Potential pitfalls that businesses should avoid when making international payments
Whether it’s a business buying or selling goods and services abroad, repatriating income from overseas operations or even managing international payroll, when making international payments, there are a number of common mistakes that businesses make that can result in unnecessary costs, delays and additional work.
Whether it’s a business buying or selling goods and services abroad, repatriating income from overseas operations or even managing international payroll, when making international payments, there are a number of common mistakes that businesses make which result in unnecessary costs, delays and additional work.
Over the next few months, our colleagues at XE, Alliott Group’s Global Preferred Partner in Foreign Exchange will be offering insights into the most common pitfalls that firms and their clients should be aware of when making international payments.
This week Xe asks if we really understand how exchange rate movements can affect a business.
Fluctuating exchange rates can have a significant impact on a business’s financial performance. However, in the drive for growth, foreign exchange is rarely a top priority for small and medium sized businesses, with many not fully understanding to what extent, exchange rate movements can affect their bottom line or what they can do to manage this more effectively.
There are two sides to every story and currency fluctuations are no different; if one currency gets stronger, then another weakens. The positives and negatives of this are not always as clear cut as they first may seem depending on what type of international activity a business is engaged in. In the days following the World Health Organisation’s declaration of Covid-19 as a pandemic on March 11th 2020, the world reacted, as did the currency markets. Whilst countries were planning and implementing safeguards to protect their citizens, currencies were rising and falling at unprecedented rates;
The USD gained strength against other global currencies maintaining its status as the traditional safe haven whenever there is uncertainty. There were even noteworthy gains against other currency ‘giants’, like JPY and AUD who’s values also dropped against USD in the initial days following the announcement by the WHO.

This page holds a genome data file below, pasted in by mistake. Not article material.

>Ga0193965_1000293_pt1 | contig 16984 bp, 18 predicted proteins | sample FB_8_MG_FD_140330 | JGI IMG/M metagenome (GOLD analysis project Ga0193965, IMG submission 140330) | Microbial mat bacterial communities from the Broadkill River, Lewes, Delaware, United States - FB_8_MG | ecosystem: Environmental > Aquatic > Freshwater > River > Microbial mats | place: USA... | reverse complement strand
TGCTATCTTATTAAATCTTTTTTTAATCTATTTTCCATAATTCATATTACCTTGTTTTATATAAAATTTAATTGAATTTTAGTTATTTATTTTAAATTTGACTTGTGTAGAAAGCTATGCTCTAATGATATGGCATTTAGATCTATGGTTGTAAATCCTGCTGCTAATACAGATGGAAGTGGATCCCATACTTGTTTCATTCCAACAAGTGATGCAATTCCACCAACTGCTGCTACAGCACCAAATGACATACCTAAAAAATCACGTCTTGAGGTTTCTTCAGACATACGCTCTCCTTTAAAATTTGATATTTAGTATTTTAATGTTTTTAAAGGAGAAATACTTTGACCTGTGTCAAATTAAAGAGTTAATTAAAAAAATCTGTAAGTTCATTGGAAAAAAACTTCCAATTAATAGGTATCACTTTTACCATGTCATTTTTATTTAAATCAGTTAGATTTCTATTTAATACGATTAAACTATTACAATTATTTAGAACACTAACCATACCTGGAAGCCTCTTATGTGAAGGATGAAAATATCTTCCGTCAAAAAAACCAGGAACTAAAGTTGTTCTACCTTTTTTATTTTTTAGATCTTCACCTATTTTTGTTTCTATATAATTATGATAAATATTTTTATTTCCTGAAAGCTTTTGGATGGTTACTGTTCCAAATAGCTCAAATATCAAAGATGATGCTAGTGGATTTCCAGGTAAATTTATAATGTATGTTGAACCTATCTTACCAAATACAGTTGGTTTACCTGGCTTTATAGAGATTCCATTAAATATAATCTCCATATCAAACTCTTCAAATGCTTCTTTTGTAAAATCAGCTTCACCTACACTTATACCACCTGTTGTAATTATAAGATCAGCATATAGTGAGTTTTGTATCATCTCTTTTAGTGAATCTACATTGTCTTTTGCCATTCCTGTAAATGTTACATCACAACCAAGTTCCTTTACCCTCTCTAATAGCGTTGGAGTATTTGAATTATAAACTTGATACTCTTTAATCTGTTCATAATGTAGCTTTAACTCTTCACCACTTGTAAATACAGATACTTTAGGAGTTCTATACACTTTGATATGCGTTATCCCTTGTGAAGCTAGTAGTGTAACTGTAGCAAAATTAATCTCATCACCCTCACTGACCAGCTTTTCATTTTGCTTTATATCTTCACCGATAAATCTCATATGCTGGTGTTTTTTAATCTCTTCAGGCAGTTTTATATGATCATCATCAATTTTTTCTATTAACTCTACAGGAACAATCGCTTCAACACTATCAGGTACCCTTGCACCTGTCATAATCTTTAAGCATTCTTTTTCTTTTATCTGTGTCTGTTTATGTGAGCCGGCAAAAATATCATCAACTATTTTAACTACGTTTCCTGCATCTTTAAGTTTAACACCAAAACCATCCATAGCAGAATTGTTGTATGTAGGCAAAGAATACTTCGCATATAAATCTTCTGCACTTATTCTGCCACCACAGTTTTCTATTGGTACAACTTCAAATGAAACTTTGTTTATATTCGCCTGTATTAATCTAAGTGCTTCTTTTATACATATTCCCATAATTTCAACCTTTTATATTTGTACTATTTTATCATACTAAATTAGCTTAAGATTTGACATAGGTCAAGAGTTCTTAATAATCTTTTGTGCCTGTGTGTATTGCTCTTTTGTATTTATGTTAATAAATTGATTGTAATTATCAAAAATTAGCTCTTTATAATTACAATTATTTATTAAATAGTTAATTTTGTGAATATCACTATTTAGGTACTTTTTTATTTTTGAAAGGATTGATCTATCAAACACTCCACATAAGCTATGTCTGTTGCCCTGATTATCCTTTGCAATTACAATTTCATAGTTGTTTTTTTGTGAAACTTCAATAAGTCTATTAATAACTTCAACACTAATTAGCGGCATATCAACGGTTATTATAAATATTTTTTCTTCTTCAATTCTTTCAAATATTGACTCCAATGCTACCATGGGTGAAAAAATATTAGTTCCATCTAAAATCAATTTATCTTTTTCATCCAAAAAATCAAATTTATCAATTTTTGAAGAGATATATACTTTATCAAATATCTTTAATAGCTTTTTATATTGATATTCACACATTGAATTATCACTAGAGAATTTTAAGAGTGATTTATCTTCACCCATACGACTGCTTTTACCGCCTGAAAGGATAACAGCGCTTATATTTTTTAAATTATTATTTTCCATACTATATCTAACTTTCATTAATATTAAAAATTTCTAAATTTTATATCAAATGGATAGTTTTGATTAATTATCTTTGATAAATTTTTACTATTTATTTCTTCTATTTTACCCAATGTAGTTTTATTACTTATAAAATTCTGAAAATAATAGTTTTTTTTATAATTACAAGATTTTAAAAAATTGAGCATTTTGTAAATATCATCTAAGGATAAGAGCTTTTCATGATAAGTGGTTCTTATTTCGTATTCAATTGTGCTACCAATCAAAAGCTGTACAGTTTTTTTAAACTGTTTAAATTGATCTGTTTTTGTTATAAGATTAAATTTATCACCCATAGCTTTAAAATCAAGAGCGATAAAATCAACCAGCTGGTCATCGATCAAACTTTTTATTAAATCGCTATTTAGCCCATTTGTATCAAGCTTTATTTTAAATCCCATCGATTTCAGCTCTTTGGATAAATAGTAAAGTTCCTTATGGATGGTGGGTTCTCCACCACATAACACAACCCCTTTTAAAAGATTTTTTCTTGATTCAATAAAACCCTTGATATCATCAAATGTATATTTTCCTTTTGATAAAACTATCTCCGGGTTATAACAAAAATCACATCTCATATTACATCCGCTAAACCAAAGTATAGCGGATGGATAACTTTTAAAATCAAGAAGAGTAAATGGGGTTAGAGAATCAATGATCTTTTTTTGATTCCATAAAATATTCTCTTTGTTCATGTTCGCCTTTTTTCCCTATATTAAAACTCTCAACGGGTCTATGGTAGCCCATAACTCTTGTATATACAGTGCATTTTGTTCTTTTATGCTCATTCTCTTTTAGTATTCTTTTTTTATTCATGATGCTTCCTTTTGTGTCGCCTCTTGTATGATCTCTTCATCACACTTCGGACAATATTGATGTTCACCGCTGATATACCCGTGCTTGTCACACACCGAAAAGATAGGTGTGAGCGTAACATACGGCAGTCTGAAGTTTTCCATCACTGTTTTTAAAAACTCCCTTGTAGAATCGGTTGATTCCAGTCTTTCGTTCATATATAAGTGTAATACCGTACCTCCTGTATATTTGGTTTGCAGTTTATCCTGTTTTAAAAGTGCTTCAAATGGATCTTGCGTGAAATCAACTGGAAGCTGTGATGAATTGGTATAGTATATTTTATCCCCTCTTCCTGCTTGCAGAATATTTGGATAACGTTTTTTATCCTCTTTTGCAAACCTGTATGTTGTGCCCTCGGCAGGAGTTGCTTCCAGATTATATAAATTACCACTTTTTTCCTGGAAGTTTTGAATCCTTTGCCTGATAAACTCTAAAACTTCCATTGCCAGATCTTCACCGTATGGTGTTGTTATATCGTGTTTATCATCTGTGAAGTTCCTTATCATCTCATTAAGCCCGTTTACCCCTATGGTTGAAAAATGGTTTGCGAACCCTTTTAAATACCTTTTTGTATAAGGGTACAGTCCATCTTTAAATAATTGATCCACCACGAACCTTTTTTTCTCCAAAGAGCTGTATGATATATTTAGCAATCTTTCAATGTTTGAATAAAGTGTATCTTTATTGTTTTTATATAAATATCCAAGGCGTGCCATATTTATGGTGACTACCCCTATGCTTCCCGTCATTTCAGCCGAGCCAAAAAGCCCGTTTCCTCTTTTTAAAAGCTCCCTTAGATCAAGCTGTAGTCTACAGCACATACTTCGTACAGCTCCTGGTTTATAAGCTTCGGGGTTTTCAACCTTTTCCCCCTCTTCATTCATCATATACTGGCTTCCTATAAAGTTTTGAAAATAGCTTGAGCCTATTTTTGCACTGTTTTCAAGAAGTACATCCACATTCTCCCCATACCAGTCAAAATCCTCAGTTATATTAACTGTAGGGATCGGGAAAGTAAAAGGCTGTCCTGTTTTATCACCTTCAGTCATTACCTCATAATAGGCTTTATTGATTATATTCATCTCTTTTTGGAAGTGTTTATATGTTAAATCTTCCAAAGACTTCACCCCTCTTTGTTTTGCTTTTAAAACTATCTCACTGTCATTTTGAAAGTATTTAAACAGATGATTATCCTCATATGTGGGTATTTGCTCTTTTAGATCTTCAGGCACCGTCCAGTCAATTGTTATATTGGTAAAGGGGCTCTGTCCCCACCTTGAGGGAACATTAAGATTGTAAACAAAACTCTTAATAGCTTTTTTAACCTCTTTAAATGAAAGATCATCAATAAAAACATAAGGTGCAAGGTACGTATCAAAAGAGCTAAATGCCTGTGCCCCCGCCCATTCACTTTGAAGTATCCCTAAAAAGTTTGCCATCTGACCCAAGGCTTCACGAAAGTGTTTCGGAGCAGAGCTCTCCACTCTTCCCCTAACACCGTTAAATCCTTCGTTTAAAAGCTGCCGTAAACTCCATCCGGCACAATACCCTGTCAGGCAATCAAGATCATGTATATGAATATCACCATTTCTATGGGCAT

What does this mean?
By way of illustration we can look at the EUR to USD exchange rate which dropped from 1.1317 to 1.0657 in just 9 days, to explain the impacts on businesses at times when there is market volatility.
EUR – USD: The falling domestic exchange rate meant Euro sellers buying USD faced an increased cost of around €550 for every $10,000 purchased. A 6% increase in cost over 9 days.
The impacts – good and bad:
• Domestic products become more competitive against imported products.
• Improved exporter competitiveness.
• Increased costs to import goods and services.
• Increase the costs of investing in overseas operations.
• International payroll becomes more expensive.
• Increase the cost of servicing foreign currency debt.
• Make a business a more attractive investment proposition for foreign investors.
USD – EUR: The rise in the domestic exchange rate for USD sellers meant that buying EUR priced products and services became cheaper saving nearly $660 for every €10,000 purchased.
The impacts – good and bad:
• Savings to costs of international payroll
• Reduces the cost of foreign raw materials, giving importers a competitive advantage.
• Less cost to service assets and liabilities held in a foreign currency.
• Goods and services for exports are less competitively priced for foreign clients.
• Reduce foreign currency income from investments.
• Less value in physical assets held in a foreign currency.
• Make a business less attractive to foreign investors.
What can be done:
The simple message is that any business with foreign currency exposure should consider how any change in foreign currency markets can affect them and what they can do about this. Not everyone is sure how to assess currency exposure and even fewer are aware of the services that currency specialists like Xe, can offer to make this easier to manage.
Consider the questions below in relation to your business and those of your clients:
1) Is it a business with multi-currency bank accounts?
2) Is it a business with international payroll commitments?
3) Is it a business importing or exporting goods or services?
4) Is it a business with international clients?
If the answer to any of these is ‘Yes’ then the business should consider reviewing their options with an FX specialist like Xe.
Your local Xe representative will be very happy to discuss your business’ foreign exchange requirements and answer any questions about best practices and the services they offer.
Don’t forget about the benefits of introducing your clients to XE:
As a partner to Alliott Group, Xe provides foreign exchange and international payment services that can be offered to your clients via their Introducers model. It is as simple as you introducing Xe and their services to your clients and Xe will take care of the rest.
Furthermore, Xe can help your business manage its own international payment requirements. Whether you are still using your bank or already using a specialist provider, why not at least benchmark their foreign exchange rates and services against your current provider, as part of your duty of care obligations.
To learn more about Xe's services please reach out to your local Xe representative:
Eleri Howe – UK and Europe – email@example.com
Kevin West – North America – firstname.lastname@example.org
Vanna Kadir- APAC - email@example.com